Common Octopus

Local News

Explorit Science Center: Jet propulsion in the ocean: Make a speedy octopus

By From page A4 | August 08, 2014

With eight legs to choose from, it’s no surprise that an octopus has lots of different ways to get around. They can crawl across the ocean floor or underwater rocks with their legs. Some have fins to help direct swimming.

But by far the fastest method is jet propulsion. The octopus can shoot itself through the water like a rocket!

Later this month, some of Explorit’s summer science campers will experiment with demonstrating this phenomenon. You can join them at home with a few simple supplies.

You will need: a balloon, some food coloring, a binder clip or snack clip and a tub of water. If you have a small pool, that works well also. The more room you can give the balloon to move around, the better.

Fill the balloon most but not all of the way with water. Add a drop or two of food coloring to help you tell the difference between the water in the “octopus” and the water in the pool.

Instead of tying off the end, clip it closed with the binder clip. That way you can easily release the balloon when you want to.

Gently place the balloon into one end of the tub of water. Make sure the body of the balloon is pointing toward the middle of the tub and the end of the balloon is pointed toward the side. Be careful; you don’t want it to pop!

When you’re ready for a show, unclip the end of the balloon and watch what happens. You should see the water inside the balloon rushing out and the balloon zipping around the tub as it deflates.

What’s going on here? It has to do with potential energy. When the balloon fills with water, it gets stretched out. Just like a rubber band, it will want to snap back as soon as it can.

When the balloon is unclipped and the water can start moving out, the sides of the balloon will start to snap back, squeezing the water out even faster. An octopus uses the same technique if it needs to make a speedy getaway.

An octopus can use its mantle (the round part of its body that houses its internal organs) like a balloon. It fills the mantle with water, and when it’s ready to take off, the octopus squeezes the water out of a small hole called the siphon.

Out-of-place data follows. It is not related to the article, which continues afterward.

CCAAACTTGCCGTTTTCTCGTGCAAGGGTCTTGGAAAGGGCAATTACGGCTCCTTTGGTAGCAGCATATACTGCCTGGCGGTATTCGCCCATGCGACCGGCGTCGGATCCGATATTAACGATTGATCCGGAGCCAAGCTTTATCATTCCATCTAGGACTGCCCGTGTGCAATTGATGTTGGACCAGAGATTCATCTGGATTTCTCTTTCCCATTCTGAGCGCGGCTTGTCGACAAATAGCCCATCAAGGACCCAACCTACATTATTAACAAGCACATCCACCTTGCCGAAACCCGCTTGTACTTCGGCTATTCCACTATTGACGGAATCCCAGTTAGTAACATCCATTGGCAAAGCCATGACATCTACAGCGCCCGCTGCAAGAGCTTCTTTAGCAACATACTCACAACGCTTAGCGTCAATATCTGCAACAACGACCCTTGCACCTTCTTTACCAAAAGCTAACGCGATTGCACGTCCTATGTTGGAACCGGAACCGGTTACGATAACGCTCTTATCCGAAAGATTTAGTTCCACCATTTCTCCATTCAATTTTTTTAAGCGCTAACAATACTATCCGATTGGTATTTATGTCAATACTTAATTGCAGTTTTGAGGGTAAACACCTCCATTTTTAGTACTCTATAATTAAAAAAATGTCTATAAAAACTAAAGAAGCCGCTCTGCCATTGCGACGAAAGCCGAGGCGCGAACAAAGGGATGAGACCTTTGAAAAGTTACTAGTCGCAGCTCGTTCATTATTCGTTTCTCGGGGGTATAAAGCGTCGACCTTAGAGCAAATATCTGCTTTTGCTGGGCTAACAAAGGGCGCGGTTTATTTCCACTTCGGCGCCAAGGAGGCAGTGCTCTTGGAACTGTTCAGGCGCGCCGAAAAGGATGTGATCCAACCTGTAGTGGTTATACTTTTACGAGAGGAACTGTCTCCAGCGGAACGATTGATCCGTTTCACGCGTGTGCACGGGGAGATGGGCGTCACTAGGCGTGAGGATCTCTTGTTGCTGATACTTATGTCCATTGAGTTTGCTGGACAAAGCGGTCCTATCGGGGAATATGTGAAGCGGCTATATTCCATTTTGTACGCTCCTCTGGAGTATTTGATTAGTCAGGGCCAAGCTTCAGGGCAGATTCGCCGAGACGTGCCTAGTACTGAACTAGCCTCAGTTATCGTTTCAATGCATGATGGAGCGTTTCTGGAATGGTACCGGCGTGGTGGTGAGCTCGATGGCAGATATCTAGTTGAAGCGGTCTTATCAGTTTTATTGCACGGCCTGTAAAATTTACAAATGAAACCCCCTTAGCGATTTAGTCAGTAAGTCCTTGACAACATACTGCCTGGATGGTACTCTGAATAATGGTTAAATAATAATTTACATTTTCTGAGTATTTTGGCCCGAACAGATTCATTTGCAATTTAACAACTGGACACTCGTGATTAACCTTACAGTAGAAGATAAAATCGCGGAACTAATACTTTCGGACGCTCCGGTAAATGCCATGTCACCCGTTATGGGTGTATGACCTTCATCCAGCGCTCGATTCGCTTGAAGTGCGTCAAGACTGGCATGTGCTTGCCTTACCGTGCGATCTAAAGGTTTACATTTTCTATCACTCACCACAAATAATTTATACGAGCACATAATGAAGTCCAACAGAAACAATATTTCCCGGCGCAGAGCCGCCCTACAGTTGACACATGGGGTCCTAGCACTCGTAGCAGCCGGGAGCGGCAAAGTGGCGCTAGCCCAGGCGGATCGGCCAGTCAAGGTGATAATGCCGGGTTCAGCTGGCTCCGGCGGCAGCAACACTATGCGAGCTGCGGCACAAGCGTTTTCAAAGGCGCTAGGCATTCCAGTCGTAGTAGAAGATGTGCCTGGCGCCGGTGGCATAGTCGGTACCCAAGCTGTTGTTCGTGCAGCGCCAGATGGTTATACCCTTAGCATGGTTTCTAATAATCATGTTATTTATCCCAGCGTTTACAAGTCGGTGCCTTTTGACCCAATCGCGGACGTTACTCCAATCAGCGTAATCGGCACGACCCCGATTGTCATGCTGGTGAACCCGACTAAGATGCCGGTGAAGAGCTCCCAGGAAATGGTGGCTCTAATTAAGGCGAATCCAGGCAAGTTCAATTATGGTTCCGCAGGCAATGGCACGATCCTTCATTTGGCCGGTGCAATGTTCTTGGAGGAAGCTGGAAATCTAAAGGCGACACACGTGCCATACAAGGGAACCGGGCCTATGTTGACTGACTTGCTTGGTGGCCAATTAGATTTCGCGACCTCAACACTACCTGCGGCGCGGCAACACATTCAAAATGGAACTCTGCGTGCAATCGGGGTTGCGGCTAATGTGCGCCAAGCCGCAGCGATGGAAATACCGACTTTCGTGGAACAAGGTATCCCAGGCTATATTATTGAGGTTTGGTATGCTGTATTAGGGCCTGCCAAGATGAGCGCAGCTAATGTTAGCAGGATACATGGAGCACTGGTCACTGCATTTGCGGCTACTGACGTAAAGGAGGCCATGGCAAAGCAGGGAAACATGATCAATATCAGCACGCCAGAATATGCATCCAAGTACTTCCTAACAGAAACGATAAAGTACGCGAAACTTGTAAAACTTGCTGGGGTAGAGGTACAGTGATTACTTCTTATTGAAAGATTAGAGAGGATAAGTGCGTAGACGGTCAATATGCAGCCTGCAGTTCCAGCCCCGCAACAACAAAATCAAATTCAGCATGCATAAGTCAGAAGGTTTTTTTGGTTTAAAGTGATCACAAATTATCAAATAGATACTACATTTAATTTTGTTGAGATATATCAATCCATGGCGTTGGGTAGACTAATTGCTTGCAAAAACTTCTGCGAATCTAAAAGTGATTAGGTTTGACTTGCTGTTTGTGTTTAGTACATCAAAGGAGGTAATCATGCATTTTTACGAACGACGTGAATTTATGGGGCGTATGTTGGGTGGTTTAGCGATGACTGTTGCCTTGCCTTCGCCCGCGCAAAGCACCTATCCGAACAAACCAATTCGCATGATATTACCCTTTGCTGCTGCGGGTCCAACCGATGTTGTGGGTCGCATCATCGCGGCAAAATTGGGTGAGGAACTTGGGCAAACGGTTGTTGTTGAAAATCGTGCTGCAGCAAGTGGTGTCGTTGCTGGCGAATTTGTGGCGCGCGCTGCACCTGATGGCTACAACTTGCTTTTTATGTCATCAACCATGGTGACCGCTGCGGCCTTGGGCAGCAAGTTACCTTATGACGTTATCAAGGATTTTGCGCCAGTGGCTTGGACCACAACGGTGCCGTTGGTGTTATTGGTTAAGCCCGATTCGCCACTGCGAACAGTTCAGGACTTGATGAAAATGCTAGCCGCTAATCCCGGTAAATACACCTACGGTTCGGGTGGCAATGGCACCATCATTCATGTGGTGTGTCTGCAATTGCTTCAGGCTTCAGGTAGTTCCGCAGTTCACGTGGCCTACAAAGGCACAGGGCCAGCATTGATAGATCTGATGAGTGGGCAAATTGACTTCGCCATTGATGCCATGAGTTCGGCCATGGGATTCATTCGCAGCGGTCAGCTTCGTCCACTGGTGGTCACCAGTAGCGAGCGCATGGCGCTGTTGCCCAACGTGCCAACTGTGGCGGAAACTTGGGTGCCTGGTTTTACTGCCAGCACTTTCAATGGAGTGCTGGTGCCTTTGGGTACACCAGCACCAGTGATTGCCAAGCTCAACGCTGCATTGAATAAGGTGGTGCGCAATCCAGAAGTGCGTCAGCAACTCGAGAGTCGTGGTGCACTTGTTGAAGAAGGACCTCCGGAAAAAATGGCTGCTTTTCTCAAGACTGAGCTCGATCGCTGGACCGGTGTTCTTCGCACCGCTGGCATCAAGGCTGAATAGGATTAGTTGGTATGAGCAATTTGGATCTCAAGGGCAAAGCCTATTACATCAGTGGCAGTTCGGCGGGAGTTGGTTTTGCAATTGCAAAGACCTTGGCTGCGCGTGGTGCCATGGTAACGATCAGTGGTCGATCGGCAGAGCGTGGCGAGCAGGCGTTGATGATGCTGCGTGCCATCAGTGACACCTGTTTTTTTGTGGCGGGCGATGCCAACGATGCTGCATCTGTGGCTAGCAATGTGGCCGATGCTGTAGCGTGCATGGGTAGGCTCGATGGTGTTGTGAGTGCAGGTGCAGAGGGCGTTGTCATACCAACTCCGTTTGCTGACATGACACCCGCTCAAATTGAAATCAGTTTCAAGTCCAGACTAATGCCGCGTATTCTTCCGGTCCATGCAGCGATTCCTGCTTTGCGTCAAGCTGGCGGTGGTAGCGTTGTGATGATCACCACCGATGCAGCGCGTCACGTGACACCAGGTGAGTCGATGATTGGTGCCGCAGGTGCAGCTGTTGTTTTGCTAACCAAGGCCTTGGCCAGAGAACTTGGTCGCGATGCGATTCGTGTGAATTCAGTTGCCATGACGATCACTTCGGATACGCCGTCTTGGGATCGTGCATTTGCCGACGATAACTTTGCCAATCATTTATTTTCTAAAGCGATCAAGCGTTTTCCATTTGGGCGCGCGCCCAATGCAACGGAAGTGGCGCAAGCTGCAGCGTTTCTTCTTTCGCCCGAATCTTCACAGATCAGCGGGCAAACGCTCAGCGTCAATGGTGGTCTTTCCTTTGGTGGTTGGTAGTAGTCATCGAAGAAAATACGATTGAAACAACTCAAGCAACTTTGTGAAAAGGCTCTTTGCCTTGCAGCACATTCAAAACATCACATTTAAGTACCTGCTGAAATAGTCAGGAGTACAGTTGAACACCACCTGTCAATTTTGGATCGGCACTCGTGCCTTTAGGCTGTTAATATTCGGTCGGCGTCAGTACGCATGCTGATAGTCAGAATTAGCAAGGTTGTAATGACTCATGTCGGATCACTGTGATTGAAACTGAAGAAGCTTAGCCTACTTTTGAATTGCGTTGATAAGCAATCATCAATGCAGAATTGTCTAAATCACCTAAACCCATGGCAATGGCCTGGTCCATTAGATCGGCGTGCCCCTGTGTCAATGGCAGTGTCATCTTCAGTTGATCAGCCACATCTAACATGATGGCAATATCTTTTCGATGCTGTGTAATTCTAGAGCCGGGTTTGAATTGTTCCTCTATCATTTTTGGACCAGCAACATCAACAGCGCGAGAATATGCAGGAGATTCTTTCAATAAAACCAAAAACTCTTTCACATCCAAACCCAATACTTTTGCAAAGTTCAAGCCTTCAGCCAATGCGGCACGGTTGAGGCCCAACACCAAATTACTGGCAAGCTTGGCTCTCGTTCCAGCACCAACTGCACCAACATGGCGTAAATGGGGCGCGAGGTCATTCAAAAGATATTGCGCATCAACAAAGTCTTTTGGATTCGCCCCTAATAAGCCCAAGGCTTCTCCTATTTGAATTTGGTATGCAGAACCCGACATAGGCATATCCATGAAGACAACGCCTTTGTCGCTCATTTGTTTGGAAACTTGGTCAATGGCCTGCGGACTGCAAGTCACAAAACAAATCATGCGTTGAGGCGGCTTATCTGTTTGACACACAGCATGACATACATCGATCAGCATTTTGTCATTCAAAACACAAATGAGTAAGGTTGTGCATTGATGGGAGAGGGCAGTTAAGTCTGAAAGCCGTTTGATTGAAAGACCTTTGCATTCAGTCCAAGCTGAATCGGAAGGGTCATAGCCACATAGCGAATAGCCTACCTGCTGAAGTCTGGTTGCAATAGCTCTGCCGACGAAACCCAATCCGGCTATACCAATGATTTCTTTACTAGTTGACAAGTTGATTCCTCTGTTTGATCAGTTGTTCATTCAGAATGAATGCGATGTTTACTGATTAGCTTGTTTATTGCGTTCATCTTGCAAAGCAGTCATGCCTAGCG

The effect is just like unclipping the balloon except the octopus uses its muscles to squeeze out the water. As the water is ejected in one direction, it pushes the octopus in the opposite direction and, by changing the position and angle of the “jet” siphon, it can steer where it wants! The octopus gets propelled quickly through the water, allowing it to pounce on prey or evade a predator.

Fill your balloon up again and repeat the experiment as frequently as you like. Try adding different amounts of water to see if you can change the speed or distance your balloon octopus travels.

Explorit’s coming events:

* Explorit’s Beautiful World: Science and Art exhibition is open to the public every Wednesday, Saturday and Sunday from 1 to 5 p.m. and every Friday from 3 to 6 p.m. Admission is $5 per person; Explorit members, teachers and children 2 and under are free.
* Interested in membership? Think your Explorit membership may have lapsed? Call Explorit at 530-756-0191 to check or sign up.
* Birthday parties are back at Explorit. Call 530-756-0191 for more information or to book your party.
* Save the date: Sunday, Sept. 7, for the end-of-summer “Final Blast Festival and Chemistry Show.” This event celebrates the end of our Summer Science Camp season and is a fun way to start the new school year.

— Explorit Science Center is located at 3141 Fifth St. For more information call 530-756-0191 or visit www.explorit.org, or “like” Explorit on Facebook at www.facebook.com/explorit.fb.

Lisa Justice

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